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   2012, Vol. 44 Issue (4) : 489-497     DOI:
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Processing Priority for Self-related Information: Evidence from Visual Search of Screen Names
YANG Hong-Sheng;WANG Fang;GU Nian-Jun;HUANG Xi-Ting
(Research Center for Psychology and Social Development, Southwest University; Key Laboratory of Cognition and Personality (SWU), Ministry of Education; School of Psychology, Southwest University, Chongqing 400715, China)
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Abstract  It is well established in a number of studies that there exists a cognitive priority for self-related material, such as one’s own face and name. Among these findings is the well-known cocktail party effect which demonstrates that one’s own name can be more easily detected, even in unattended conditions. As both names and faces are fixed self-related material to a large extent, the current research was aimed to extend previous findings by employing a kind of flexible self-related material --- one’s own screen name which is usually chosen or designed by users themselves and can be easily changed. Despite the large difference in formation rule, usage practice and environment, screen names and real names share the same function as symbol of self-representation in their respective contexts. As a result, it can be expected there might be a similar cognitive priority for one’s own screen name. In the current research, three visual search experiments were designed to examine such a possibility.
Experiment 1 compared the visual search speed and accuracy for participants’ own QQ (one of the most popular instant messaging software in China, which has several hundreds of million registered users) name and one control QQ name. The results showed that across all three different display set sizes (2, 6 and 12 names), the search speed was consistently faster for participants’ own QQ name than control stimuli. Besides that, there was a marginally higher hit rate for own QQ name while the false alarm rates demonstrated no difference under the two conditions. In Experiment 2 which was aimed to examine the own QQ name’s interference effect on target item, participants were asked to search one specific QQ name with own/control QQ names as distracters in different trials. ANOVA found neither significant main effects nor interaction. Across all three display set sizes, the search speed and accuracy showed no difference whether own or control QQ name was used as distracters. There was either no difference between hit rates in the two kinds of trials. Experiment 3 made direct comparisons between visual search performance for own screen name and real name. There was no significant difference in either response time or accuracy for these two names. However, they were both more accurately and quickly detected than famous names.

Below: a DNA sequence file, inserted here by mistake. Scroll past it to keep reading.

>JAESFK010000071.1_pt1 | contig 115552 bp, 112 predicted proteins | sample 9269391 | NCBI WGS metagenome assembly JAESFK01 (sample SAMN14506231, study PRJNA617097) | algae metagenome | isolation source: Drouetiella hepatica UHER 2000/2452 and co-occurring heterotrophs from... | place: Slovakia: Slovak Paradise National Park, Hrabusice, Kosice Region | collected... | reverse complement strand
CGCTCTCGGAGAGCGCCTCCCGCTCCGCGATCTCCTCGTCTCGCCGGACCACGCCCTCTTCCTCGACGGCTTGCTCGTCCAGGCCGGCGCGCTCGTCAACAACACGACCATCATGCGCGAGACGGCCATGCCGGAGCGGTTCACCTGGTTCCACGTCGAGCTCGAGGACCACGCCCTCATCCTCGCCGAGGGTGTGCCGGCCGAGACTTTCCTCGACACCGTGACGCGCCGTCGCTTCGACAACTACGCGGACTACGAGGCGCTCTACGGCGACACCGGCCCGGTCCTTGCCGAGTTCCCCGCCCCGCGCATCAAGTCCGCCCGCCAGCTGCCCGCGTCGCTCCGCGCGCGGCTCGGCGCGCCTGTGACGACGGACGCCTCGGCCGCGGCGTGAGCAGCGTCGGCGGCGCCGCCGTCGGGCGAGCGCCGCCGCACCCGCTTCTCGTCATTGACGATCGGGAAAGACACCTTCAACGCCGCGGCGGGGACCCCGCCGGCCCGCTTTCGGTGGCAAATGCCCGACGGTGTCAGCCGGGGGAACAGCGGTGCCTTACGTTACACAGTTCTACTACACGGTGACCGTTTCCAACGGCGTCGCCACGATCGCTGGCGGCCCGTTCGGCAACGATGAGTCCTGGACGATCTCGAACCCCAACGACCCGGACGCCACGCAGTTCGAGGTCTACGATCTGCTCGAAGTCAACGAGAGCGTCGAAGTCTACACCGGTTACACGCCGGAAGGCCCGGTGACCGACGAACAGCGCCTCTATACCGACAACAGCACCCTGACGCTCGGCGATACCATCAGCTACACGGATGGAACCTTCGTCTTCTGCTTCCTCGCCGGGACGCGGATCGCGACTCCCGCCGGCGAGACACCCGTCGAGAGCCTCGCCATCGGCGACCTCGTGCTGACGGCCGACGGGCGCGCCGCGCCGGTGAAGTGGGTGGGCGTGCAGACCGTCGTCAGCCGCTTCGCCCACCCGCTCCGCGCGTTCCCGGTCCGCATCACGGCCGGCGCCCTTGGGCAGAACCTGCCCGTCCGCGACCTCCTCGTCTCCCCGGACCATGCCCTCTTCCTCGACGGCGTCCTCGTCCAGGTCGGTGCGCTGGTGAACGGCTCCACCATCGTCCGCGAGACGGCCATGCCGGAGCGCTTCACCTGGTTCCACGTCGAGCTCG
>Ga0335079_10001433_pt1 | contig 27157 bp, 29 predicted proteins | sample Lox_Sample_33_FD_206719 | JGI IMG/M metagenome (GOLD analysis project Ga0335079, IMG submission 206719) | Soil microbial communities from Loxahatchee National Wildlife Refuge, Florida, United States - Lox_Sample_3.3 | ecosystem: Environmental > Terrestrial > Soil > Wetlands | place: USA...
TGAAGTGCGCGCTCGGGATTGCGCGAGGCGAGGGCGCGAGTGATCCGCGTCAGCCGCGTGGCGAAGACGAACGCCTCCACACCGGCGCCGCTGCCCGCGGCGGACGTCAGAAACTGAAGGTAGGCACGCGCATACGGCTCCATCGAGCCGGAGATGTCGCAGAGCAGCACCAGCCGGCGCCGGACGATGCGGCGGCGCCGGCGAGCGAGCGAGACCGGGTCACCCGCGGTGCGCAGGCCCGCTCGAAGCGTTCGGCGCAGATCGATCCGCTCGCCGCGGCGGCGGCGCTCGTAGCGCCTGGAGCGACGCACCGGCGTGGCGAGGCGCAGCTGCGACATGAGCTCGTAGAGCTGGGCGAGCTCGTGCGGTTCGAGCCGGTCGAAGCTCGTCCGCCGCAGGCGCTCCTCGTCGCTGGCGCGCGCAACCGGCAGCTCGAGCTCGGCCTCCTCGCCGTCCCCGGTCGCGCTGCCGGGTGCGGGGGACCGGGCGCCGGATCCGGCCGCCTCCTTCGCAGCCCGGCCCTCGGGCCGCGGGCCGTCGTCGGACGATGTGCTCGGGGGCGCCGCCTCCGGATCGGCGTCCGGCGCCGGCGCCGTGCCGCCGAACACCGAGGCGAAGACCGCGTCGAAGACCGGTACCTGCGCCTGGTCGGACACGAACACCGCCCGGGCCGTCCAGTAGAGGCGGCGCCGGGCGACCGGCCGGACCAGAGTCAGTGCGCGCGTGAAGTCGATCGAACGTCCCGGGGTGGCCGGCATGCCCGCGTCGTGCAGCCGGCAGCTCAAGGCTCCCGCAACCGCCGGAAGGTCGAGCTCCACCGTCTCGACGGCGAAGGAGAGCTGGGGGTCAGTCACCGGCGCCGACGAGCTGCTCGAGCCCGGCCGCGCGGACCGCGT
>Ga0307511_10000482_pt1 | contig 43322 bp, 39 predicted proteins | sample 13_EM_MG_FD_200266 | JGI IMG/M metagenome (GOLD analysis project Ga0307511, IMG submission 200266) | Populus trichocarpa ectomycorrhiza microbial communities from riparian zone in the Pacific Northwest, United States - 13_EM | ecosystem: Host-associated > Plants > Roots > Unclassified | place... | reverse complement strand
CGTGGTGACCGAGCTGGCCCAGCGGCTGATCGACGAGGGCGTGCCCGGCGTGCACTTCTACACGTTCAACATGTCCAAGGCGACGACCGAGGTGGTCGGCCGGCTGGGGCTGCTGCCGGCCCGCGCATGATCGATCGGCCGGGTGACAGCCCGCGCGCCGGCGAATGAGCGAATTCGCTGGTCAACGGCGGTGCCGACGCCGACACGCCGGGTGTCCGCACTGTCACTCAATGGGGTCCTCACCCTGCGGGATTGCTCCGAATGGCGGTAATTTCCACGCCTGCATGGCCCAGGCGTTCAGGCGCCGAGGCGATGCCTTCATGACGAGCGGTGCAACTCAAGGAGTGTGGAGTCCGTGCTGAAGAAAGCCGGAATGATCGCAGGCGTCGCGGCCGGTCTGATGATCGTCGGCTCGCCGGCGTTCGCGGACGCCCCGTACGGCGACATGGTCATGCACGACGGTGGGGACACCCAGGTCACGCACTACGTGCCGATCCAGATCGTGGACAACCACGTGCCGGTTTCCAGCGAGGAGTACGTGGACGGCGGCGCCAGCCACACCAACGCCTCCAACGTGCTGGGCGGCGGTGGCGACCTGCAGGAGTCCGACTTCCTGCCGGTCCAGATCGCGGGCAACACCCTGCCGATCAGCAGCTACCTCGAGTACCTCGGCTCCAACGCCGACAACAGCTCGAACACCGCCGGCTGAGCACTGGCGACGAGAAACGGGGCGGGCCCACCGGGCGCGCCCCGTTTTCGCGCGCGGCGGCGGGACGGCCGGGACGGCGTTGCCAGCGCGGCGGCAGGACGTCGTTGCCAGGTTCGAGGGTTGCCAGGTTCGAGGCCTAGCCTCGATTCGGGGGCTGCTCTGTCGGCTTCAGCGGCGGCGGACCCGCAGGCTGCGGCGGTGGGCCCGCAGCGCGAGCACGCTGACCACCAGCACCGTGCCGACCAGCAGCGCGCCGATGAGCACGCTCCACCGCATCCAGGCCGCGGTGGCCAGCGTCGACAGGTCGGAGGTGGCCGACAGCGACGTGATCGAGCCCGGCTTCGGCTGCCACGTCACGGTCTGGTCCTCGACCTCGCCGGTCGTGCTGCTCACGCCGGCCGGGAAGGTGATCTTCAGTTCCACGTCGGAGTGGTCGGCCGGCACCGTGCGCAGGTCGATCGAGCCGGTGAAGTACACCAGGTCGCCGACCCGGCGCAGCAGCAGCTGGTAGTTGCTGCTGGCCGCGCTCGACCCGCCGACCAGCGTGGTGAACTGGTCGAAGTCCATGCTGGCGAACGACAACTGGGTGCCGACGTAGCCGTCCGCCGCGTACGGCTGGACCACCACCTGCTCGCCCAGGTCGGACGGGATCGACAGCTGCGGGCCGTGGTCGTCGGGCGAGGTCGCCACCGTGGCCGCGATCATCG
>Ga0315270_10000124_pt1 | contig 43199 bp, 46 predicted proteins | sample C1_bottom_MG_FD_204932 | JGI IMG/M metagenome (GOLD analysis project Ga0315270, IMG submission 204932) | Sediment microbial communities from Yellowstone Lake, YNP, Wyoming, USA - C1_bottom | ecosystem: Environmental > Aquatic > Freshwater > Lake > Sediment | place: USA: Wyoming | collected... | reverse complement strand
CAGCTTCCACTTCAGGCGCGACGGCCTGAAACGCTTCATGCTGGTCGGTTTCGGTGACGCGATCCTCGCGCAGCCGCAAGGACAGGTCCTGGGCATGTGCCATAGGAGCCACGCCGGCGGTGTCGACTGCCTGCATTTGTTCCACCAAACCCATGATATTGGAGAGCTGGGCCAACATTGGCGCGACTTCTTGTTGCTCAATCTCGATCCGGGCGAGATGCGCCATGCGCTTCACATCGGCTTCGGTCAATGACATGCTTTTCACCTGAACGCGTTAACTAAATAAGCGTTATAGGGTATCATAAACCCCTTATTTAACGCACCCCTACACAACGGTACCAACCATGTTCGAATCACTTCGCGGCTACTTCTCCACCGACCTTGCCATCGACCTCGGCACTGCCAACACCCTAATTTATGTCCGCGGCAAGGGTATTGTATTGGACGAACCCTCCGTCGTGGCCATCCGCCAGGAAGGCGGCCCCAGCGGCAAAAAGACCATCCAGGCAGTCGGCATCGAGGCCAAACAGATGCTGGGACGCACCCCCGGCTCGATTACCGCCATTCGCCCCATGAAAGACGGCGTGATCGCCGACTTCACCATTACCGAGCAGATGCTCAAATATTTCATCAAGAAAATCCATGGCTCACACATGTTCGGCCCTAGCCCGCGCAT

Taken together, results of the three experiments showed that as target stimuli, own screen name can be detected more quickly and accurately than control screen name while as distracters, they do not show any larger interference effect on target stimuli. These results completely replicated those of studies using real name stimuli. These similar patterns suggested that recognition of own screen names might share the same mechanism as own real name.
In conclusion, the current research provided preliminary evidences on the cognitive priority of self-related online material. As a result of its self-relevance and repeated use, one’s own screen name obtains strong personal salience and the consequent preferential processing. Based on the existence of such an online cocktail party effect, processing priority about self-related information can be extended from real world to the virtual online environment. In future studies, the possible individual difference and the effect of familiarity in screen name recognition constitutes two important issues which deserves to be directly explored.
Keywords self-related information      screen name      cocktail-party effect      processing priority     
Corresponding Authors: HUANG Xi-Ting   
Issue Date: 28 April 2012
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YANG Hong-Sheng
WANG Fang
GU Nian-Jun
HUANG Xi-Ting
Cite this article:   
YANG Hong-Sheng,WANG Fang,GU Nian-Jun, et al. Processing Priority for Self-related Information: Evidence from Visual Search of Screen Names[J]. , 2012, 44(4): 489-497.
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http://journal.psych.ac.cn/xlxb/EN/     OR     http://journal.psych.ac.cn/xlxb/EN/Y2012/V44/I4/489
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